I think it would be helpful here to introduce the voraciousness of the fish, V, defined by

V = \frac{E_f - M_f}{M_f} .

This is a number like 2 or 6. A voraciousness of 0 would mean the fish eat just enough to survive if there were no sharks around. A voraciousness of 1 means they eat twice as much as they need, and a voraciousness of 4 means they eat 5 times their minimum diet. We’ll also introduce R, the ratio of shark to fish mass by

R = \frac{B_s}{B_f} .

With these new variables, the equation describing the aquatic eating habits is

R = V C \frac{M_f}{M_s}

We might expect 1 kilogram of fishy-fishy to use more energy than 1 kilogram of death shark because sharks are bigger and they keep their cool, except unless they smell blood in the water. (This is just the first search result for a shark feeding frenzy:)

I remember hearing somewhere that in general, biological organisms that are fairly similar (e.g. all mammals) will follow simple power laws when you scale them. Sharks are basically just big fish, so they should be on the same scaling law. We could try to create a heuristic argument for what this should be for the metabolic rate, but I’m not sure how to do that, and it would likely be wrong. Instead, I turned to wikipedia and found Kleiber’s Law, that total metabolism of the animal scales with the 3/4 power of the mass, or that metabolic rate per kilogram (which we are using) scales with the -1/4 power of the mass of the animal.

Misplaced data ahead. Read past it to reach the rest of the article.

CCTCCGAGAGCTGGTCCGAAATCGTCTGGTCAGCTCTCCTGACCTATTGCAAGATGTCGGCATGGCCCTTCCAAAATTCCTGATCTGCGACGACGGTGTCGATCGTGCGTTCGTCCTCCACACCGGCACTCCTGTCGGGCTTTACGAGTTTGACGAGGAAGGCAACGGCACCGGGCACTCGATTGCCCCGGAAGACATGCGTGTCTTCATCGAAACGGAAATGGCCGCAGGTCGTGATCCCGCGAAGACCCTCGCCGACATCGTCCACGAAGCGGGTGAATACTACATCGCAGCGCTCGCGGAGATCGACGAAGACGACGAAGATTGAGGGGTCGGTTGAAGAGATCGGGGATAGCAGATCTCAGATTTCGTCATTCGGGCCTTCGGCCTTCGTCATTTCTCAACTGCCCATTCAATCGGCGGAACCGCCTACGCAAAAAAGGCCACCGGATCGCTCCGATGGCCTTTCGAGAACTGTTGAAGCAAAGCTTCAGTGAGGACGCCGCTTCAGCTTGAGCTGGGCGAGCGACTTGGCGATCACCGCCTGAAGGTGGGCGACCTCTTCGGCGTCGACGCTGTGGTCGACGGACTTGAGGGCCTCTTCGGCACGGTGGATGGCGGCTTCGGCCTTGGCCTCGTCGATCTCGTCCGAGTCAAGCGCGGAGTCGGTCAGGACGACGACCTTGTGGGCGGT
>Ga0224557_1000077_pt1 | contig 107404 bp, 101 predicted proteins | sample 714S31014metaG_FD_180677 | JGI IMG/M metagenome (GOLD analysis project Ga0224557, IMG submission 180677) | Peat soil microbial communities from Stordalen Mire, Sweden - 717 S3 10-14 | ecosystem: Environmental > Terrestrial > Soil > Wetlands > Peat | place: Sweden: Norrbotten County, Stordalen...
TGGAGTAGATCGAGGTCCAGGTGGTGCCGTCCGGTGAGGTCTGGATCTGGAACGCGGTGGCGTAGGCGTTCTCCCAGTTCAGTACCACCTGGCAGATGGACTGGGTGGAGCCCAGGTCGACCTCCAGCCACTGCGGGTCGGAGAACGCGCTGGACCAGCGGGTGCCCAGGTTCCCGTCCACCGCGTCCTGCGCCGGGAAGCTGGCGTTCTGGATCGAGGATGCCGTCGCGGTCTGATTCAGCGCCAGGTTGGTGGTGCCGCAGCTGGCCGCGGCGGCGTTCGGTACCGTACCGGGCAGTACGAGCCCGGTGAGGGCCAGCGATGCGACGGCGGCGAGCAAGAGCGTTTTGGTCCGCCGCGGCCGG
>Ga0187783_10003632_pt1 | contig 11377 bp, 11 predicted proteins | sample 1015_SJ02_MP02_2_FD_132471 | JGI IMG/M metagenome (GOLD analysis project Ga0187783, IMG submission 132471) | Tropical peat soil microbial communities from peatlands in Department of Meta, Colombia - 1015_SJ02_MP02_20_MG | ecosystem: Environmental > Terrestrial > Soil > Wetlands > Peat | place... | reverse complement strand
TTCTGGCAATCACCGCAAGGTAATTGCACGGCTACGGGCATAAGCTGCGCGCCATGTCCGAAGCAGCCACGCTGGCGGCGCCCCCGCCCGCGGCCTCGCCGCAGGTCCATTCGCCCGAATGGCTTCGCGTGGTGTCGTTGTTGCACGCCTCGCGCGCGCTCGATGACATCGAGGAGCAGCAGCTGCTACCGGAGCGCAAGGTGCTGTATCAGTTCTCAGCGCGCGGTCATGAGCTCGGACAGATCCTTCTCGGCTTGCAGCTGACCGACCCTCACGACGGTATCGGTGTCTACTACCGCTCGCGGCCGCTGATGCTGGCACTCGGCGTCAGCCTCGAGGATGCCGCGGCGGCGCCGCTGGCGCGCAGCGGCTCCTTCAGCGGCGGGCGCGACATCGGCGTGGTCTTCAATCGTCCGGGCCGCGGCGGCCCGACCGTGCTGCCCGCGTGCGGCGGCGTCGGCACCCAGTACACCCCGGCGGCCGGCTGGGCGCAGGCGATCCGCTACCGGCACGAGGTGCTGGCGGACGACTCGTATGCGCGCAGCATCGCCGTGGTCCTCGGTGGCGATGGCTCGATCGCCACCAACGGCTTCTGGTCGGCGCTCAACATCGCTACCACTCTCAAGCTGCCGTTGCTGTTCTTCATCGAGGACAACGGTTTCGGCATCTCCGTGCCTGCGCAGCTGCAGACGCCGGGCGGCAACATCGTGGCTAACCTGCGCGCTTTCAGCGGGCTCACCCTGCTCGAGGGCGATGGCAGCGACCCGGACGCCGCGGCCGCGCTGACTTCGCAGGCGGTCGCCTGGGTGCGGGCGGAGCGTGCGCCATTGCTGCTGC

So let’s introduce a new variable, S, for the ratio of the sizes of the shark to the fish. Then Kleiber’s law states

\frac{M_f}{M_s} = S^{1/4}

This finally gives us a simple equation for the ratio R of shark mass to fish mass.

R = C V S^{1/4}

Sala gave roughly R = 6, and a reasonable guess is C = 0.1 because the surplus food is getting eaten by fish, turned into new fish, and then eaten by sharks, and that takes a lot of energy.

How big is a shark compared to a fish? I googled this and found that a Caribbean reef shark is a big shark for a reef, and weighs up to 70kg. I’d think a mid-level predator fish would be at least 1kg, but let’s be nice and say just 100g. Then S = 700 so S^{1/4} = 5. That fills in enough to solve for V, the voraciousness of the fish.

V = \frac{6}{0.1*5} = 10

So the fish in Sala’s reef must be eating ten times as much daily as they need just to maintain body weight. I suppose this is a conceivable rate to get the food down the gut, but is it a reasonable rate to have the fishes’ bodies effectively processing all that food? A human base metabolism might be half a pound of dry mass, and a newborn baby is maybe 2.5 pounds of dry mass, so the rate that fish in the coral reefs are eating and growing is roughly equivalent to a woman who eats enough to grow a set of twins every day. You can find animals doing some pretty wild things if you look hard (or just turn on the Discovery Channel), so it might be possible. Nonetheless I find it dubious that coral reefs are 85% shark.